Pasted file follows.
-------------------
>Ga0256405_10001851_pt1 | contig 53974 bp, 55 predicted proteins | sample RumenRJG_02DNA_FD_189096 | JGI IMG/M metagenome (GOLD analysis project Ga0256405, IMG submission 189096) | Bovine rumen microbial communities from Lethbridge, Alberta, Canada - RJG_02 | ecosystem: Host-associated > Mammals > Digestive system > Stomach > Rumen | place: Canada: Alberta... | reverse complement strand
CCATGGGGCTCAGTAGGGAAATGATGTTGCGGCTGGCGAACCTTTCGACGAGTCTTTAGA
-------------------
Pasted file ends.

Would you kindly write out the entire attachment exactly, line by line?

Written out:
>Ga0256405_10001851_pt1 | contig 53974 bp, 55 predicted proteins | sample RumenRJG_02DNA_FD_189096 | JGI IMG/M metagenome (GOLD analysis project Ga0256405, IMG submission 189096) | Bovine rumen microbial communities from Lethbridge, Alberta, Canada - RJG_02 | ecosystem: Host-associated > Mammals > Digestive system > Stomach > Rumen | place: Canada: Alberta... | reverse complement strand
CCATGGGGCTCAGTAGGGAAATGATGTTGCGGCTGGCGAACCTTTCGACGAGTCTTTAGA